• Finally, in a very strong closing statement, the Environmental Integrity Group, represented by Mexico, stated, “The EIG believes that the cross-cutting or transversal issues [in the new agreement] should include some fundamentals and principles, including ensuring that the 2015 agreementdoes not exacerbate social inequalities or environmental degradation of any kind. In dealing with environmental issues, we should be aware that this must inherently also address current disparities. Parallel to our efforts, the Human Rights Council is closely looking into the relationship betweenhuman rights and climate change it is important that our work takes these concerns fully into account as we have done earlier in the Cancun agreement. EIG member countries are committed to further integrate gender in the realm of climate change negotiations. Indeed climate change impacts affect us all, however, due to the varying social roles and livelihood activities, the impacts of climate change on women and men often differ, therefore it is important to address the gender aspect of climate change and to take the specific perspectives and needs of women and men duly into account. The correlation between gender and development or between gender gap and development gap has already been proven, so gender equality should be a fundamental principle of the 2015 agreement to ensure effective global actions that trigger mitigation, adaptation and the provision of means of implementation. In this regard, gender equality should be part of the overall principles to guide the operationalization of actions to follow.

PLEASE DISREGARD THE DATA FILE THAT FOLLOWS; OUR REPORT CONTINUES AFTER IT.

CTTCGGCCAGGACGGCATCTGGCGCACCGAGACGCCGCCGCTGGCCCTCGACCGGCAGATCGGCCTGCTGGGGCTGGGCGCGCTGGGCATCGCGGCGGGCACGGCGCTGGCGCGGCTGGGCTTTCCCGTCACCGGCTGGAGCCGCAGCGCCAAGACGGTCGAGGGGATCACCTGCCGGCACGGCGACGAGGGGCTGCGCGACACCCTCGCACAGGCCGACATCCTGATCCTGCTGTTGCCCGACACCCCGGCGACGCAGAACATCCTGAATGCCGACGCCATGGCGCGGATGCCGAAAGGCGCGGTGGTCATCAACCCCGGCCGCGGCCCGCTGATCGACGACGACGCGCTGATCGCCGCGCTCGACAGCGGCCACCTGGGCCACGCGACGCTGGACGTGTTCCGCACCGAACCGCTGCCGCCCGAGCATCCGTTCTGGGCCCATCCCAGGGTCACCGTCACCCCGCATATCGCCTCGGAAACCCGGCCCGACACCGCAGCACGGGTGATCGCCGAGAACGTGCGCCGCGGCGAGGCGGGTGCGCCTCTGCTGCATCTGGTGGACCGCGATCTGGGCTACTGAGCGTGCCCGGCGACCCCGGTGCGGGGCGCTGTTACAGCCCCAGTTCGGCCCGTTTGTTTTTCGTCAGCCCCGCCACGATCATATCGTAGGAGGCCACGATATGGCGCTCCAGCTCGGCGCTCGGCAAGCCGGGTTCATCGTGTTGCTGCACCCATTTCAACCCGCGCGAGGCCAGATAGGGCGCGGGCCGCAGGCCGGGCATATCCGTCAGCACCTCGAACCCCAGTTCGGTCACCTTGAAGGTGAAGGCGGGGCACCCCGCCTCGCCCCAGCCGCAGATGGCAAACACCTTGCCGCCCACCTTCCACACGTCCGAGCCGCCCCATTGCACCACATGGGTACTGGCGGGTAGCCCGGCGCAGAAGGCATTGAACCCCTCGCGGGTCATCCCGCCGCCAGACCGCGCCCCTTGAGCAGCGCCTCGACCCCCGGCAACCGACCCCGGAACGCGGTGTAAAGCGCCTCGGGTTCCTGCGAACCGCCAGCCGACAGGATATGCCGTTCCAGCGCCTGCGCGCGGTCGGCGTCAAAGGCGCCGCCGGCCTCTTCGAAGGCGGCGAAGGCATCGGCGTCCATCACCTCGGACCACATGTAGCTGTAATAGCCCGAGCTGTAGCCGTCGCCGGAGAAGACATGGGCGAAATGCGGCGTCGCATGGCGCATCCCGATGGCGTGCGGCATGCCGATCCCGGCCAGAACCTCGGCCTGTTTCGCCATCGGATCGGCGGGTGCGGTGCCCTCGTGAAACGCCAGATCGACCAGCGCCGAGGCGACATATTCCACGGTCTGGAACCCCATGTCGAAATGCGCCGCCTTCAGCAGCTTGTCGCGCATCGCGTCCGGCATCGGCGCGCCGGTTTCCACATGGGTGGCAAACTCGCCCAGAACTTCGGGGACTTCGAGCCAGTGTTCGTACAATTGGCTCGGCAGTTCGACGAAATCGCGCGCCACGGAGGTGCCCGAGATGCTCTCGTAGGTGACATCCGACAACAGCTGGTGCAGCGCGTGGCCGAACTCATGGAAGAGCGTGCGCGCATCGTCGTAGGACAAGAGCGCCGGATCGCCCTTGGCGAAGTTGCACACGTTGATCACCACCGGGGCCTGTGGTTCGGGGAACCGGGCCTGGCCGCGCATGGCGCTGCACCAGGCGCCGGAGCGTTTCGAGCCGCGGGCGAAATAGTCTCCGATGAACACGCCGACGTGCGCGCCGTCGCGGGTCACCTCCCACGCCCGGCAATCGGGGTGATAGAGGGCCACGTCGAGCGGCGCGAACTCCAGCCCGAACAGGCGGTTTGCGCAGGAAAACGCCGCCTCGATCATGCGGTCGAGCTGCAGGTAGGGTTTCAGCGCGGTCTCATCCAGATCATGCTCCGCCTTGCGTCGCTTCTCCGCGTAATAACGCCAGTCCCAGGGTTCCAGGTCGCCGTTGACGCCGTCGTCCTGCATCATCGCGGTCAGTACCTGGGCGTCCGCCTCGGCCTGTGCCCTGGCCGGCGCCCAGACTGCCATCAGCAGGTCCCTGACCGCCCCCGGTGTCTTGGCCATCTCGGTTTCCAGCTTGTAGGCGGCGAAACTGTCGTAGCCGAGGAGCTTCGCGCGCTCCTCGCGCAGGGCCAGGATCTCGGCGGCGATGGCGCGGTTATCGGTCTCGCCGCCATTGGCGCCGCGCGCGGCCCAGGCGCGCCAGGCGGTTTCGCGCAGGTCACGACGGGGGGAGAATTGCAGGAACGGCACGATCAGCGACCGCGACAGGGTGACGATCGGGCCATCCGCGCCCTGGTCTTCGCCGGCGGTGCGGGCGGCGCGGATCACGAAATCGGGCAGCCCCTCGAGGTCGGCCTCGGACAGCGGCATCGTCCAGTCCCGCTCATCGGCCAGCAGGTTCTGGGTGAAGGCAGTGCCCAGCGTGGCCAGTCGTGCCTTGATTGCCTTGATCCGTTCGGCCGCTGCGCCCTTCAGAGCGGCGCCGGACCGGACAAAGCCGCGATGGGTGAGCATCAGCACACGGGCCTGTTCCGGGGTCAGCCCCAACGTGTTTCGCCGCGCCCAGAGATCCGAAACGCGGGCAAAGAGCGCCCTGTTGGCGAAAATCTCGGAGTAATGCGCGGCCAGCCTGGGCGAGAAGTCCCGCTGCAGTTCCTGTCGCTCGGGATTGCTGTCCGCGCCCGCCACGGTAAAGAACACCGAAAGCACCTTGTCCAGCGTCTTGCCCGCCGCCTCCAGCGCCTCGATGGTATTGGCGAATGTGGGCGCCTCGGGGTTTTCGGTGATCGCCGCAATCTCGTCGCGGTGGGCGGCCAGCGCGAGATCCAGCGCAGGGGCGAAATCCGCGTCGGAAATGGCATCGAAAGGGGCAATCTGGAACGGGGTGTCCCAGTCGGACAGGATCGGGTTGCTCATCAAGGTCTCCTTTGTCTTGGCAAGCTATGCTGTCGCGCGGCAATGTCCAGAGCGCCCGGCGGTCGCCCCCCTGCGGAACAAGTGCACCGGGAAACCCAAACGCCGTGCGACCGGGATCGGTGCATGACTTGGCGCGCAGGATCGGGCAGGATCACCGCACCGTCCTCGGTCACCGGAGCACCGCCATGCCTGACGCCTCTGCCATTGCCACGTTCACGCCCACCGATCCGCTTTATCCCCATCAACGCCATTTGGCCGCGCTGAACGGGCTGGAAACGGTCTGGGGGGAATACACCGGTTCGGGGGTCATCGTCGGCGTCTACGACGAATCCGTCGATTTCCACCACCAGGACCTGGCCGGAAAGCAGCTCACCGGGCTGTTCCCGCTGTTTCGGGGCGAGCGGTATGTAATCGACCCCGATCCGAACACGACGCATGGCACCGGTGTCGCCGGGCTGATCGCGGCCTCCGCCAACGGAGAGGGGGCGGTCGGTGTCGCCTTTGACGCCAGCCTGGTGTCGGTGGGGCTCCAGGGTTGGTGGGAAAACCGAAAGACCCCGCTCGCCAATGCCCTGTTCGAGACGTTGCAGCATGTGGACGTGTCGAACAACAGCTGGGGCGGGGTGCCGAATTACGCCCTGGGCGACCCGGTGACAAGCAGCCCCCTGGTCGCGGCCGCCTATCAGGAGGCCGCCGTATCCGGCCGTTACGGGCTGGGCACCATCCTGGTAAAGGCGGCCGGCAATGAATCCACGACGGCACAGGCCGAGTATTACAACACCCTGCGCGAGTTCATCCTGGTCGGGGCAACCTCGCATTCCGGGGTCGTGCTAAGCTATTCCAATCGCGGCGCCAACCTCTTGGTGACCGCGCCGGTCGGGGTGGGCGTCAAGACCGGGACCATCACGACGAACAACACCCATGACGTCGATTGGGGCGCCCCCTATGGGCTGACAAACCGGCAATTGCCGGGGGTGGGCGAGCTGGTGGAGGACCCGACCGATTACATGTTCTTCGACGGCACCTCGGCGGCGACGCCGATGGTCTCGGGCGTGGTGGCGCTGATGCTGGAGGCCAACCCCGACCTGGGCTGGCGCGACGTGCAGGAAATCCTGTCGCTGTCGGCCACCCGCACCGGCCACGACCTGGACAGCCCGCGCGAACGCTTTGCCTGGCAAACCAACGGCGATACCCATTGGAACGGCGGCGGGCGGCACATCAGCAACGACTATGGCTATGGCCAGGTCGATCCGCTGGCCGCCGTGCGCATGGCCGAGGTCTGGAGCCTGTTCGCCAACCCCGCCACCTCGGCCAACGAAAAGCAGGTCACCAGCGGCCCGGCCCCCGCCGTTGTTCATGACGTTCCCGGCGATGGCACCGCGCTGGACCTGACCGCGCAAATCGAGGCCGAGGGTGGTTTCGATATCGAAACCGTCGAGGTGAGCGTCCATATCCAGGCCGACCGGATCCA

The next steps, as the negotiations move into a Contact Group, will be to outline with Parties, a roadmap from now to Lima to ensure the new climate agreement is gender-responsive. This also includes follow-up on the SBI Conclusions from Warsaw on a framework for gender-sensitive climate policy. WEDO and its partners will be actively engaging on this in the coming weeks and are already planning an event at the upcoming June intersessional to showcase these building blocks and synergies